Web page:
Date: Thu, 14 Dec 1995 12:17:57 -0500 From: gi572 at cleveland.Freenet.Edu (Paul D. Wiatroski) Subject: Stuck Bock Here's a question for the collective. I have a Bock beer with an apparent stuck fermentation. It has been in the primary for about 17 days and the s.g. is only down to 1.040. I think the problem was insufficient oxygenation. I want to rack the beer to a new carboy and pitch more yeast. Question, should I try to re-oxygenate the beer? I'm thinking that since there are a lot of fermentables remaining, the new yeast will use up the added oxygen, thus preventing oxygenation of the finished beer. Does this make sense? Here are the specifics for the Bock: - starting gravity: 1.070 - yeast: Wyeast #2124 (2 qt. starter) - fermentation temp: 50 degrees F. - mash schedule: 30 min. at 124 degrees F. 30 min. at 148 degrees F. 45 min. at 153 degrees F. 10 min. at 158 degrees F. Thanks in advance. . Paul Wiatroski "Down at the Lido they welcome you...with sausage and beer." - Steely Dan . Return to table of contents
Date: Thu, 14 Dec 95 14:16:51 EST From: "John McCafferty" <johnm at giant.IntraNet.com> Subject: Kolsch pronunciation and formulation. Any linquists out there? How about anyone from Germany? I'm wondering about the pronunication of the beer style known as kolsch. (the "o" has two dots over it, but I cannot reproduced that here easily). What is the correct pronunciation of the word? What are the two dots called and what sound does an "o" have when it has them? Is the "sch" pronounced like a "k" as in key? Is the "s" silent"? Does the "s" even belong in there? Now a brewing question. What do the German Kolsch producers use as a base malt? Pilsener, pale malt? I'm thinking of a blend of pils and belgian pale ale malts with a little wheat. Should I also blend in some english pale malt? Should I include anything else? A little vienna? Caravienna? Carapils? Any of you all grain kolsch brewers out there have a favorite all-grain recipe they would care to share? E-mail is fine. Happy Holidays to all! John McCafferty johnm at intranet.com Chelmsford, MA Primary Fermenter Merrimack Valley Brewers Return to table of contents
Date: Thu, 14 Dec 1995 14:26:04 +0000 From: "bill (w.r.) crick" <crick at bnr.ca> Subject: Re: Oak Chips in IPA Eric Hale asked about oak chips in an IPA. This advice is based on oaking wine, not beer but should be a reasonable place to start. Use about 1/2 -1 oz. added to the secondary. Red wine uses 1-2 oz. You may want to pour some boiling water over them first to sanitize. They will provide flavor. If they act like beech chips, they may provide some clarifying effect. When using barrels for oak aging wine, new oak will give a fairly astringent tannin flavor, while an older barrel will give smoother more vainilla buttery flavors. You may want to soak you chips in a quart of some type of beer for a week or two, or simmer them in water for an hour if you want the vanilla flavor rather than the sharp tannin. <- This is conjecture. I've not tried this yet. I suspect that a real IPA used new barrels that were not reused due to the cost of shipping them half way round the globe, so new chips are probably appropriate. Cheers Bill Crick Brwius, Ergo Sum! Return to table of contents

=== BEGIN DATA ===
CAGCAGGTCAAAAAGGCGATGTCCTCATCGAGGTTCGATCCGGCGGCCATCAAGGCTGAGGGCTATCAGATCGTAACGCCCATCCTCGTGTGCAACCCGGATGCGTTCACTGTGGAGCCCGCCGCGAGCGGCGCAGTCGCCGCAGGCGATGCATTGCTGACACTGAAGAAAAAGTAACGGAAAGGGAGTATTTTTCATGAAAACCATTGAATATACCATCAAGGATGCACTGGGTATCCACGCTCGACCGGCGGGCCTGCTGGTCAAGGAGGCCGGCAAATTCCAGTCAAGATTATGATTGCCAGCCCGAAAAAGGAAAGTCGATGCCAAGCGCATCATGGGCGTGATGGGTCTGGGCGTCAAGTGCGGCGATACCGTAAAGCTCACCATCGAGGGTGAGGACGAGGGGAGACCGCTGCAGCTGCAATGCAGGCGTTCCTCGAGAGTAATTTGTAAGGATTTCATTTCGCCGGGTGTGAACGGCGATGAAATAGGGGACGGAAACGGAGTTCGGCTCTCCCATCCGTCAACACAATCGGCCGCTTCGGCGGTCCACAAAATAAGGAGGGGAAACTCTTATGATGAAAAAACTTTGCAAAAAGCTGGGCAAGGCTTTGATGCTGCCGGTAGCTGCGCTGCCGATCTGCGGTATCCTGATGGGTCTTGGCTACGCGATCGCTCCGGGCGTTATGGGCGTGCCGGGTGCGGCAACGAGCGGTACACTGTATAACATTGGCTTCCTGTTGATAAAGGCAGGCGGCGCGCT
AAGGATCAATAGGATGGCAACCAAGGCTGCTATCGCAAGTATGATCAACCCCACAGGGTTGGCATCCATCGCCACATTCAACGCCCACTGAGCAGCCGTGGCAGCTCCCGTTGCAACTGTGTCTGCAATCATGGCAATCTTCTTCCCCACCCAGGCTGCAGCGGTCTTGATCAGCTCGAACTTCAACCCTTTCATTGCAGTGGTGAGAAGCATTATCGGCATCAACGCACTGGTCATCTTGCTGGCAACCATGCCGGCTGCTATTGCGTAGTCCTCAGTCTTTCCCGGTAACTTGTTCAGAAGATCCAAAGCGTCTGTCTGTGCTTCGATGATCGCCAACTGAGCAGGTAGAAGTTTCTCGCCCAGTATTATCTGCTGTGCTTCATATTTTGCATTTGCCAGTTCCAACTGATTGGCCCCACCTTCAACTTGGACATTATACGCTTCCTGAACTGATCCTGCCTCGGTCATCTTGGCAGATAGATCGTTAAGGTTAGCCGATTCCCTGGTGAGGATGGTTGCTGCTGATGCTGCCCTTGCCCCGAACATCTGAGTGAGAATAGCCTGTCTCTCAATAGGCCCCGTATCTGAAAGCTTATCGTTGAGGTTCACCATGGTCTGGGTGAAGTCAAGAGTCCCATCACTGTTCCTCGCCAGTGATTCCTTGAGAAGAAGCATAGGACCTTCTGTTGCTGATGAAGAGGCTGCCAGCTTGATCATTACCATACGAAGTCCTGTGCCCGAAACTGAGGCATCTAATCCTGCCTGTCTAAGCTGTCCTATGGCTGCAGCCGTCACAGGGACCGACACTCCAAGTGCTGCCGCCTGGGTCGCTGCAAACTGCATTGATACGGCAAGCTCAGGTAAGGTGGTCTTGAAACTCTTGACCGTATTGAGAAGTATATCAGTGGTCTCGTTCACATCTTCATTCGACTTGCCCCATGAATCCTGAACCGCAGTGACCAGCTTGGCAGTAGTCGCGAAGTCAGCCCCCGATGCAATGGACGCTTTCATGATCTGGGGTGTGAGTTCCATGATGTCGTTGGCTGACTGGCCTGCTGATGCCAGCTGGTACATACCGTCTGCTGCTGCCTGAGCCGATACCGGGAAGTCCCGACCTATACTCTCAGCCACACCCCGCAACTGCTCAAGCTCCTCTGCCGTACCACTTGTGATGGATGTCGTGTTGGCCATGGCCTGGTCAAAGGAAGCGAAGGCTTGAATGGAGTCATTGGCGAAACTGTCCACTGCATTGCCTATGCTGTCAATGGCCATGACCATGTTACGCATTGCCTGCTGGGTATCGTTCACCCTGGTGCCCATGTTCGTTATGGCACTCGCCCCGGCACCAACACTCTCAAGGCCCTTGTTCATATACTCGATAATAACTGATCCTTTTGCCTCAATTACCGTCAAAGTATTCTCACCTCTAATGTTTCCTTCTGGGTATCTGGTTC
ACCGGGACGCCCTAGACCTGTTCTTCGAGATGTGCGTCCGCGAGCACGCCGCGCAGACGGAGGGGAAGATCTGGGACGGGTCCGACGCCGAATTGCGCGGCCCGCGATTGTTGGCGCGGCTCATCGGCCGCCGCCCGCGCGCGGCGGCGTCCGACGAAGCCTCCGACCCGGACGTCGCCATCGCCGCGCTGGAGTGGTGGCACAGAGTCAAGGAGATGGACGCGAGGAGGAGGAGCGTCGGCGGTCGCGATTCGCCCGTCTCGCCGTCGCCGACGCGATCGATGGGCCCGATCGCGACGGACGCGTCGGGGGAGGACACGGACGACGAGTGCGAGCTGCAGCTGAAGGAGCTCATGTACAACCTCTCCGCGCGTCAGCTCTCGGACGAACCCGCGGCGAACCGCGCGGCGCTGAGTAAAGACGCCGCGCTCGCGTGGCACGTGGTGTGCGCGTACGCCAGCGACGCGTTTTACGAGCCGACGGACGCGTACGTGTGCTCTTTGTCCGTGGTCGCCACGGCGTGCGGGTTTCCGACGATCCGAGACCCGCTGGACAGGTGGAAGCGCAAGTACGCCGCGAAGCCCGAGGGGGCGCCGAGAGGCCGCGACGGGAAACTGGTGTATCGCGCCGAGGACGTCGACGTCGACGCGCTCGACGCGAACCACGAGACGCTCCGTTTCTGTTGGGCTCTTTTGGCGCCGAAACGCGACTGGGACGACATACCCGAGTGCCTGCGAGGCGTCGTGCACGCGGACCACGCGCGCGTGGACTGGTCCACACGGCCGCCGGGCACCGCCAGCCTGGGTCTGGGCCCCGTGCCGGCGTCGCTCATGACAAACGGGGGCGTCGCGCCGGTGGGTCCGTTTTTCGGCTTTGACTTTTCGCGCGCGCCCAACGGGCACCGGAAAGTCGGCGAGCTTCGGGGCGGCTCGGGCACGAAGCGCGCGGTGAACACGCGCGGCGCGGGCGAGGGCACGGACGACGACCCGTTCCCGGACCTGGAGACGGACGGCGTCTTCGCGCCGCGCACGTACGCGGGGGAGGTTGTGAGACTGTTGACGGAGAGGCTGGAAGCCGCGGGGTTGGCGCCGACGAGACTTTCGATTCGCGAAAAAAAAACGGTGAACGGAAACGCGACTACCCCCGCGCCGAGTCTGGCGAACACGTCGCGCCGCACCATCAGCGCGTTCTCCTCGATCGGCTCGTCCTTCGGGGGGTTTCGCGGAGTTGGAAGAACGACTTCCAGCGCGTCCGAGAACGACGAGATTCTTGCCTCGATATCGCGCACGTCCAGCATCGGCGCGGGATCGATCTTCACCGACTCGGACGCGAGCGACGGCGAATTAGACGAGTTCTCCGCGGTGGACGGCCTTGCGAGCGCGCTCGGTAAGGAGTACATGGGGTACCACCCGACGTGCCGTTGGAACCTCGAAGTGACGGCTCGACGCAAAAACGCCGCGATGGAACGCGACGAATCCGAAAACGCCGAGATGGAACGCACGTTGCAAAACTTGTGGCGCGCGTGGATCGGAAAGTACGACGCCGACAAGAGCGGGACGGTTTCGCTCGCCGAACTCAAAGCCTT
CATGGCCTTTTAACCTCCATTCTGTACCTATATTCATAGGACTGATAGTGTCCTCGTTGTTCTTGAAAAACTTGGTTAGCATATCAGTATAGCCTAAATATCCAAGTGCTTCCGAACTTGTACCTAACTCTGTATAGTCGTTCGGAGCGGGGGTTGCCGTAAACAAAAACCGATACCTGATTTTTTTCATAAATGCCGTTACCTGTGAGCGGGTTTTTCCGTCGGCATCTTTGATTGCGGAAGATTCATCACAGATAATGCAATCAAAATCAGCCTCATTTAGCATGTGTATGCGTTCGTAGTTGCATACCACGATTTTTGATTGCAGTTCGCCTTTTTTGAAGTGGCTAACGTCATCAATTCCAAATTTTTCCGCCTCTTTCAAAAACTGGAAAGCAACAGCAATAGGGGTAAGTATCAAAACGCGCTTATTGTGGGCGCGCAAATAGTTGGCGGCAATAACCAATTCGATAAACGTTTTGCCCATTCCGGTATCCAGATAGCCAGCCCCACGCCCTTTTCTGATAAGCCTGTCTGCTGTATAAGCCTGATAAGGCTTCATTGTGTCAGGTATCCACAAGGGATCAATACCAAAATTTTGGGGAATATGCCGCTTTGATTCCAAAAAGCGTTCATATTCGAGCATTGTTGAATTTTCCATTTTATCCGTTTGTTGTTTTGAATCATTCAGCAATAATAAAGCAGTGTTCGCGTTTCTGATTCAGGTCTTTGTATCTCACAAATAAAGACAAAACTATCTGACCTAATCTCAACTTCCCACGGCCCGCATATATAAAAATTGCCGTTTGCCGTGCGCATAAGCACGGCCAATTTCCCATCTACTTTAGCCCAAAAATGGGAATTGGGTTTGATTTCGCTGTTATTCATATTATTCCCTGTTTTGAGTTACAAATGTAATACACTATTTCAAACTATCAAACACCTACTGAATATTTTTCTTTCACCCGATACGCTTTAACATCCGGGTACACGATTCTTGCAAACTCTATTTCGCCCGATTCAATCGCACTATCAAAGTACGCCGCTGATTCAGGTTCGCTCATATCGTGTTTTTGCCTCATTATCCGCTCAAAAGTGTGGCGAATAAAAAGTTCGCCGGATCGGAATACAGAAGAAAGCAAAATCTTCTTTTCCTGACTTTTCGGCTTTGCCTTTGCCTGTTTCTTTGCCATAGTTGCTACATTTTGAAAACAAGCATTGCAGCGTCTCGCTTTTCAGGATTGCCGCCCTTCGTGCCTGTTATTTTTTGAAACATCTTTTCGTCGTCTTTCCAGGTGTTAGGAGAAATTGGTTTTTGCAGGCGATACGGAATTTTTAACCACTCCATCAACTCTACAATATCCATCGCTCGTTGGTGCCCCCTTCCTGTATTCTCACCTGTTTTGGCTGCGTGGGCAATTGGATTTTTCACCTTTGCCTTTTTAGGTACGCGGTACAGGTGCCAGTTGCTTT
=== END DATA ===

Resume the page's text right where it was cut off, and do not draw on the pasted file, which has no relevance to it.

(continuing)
Date: Thu, 14 Dec 95 15:38:13 PST From: Rob Emenecker <robe at cadmus.com> Subject: Flushing and drying a CFWC To cool my wort I use a home built counterflow wort chiller. After about a 1-1/2 month brewing hiatus I decided to make up for lost time and do two evening extract brewing sessions back to back. When I resurrected by chiller it had a stagnant, somewhat musty odor. The odor was caused by water that was laying in the tubing from the last time I cleaned it. Although I was successful at cleaning out the chiller and getting rid of the smell, I want to avoid this happening again. I am looking for any suggestions from the group on drying out the chiller after cleaning it. So far, the only idea I have is rigging up a heat gun with tubing reductions (probably PVC) to go from the gun nozzle down to the garden hose diameter and also to a 3/8 tube diameter. My only concern is that I may overload the heat gun (possibly burning it out or just burning myself). TIA for any constructive suggestions. And, no! Do not suggest switching to an immersion chiller. I spent 2 weeks and over 2 dozen visits to Hechinger, Home Depot, ACE Hardware, ServiStar, ad nauseum, gathering parts to build my chiller. What the hell, anytime a homebrewer can spend twice as much cash on building a gadget versus buying it, it is definitely worth keeping, lest they want to bring on the wrath of their SO ;) ============================================================================ Rob Emenecker (remenecker at cadmus.com) Cadmus Journal Services, Inc., Linthicum, Maryland 21090 410-691-6454 (voice) / 410-684-2793 (fax) Date: 12/14/95 Time: 15:38:13 - ---------------------------------------------------------------------------- "There are only two things in life that are ever certain... taxes and BEER!" ============================================================================ Return to table of contents
Date: Thu, 14 Dec 1995 12:38:12 -0800 (PST) From: Kyle R Roberson <roberson at beta.tricity.wsu.edu> Subject: Quality is... A small addition to the "quality is ..." discussion. Dr. Deming, of teaching Japan to crush us in the market fame, says that "Quality is pride of workmanship". This is the definition that I like since "quality" doesn't have anything to do with the price, the durability or any other physical attribute because it all depends on the use. I think this definition fits homebrewers very well. Kyle Return to table of contents
End of HOMEBREW Digest #1911, 12/16/95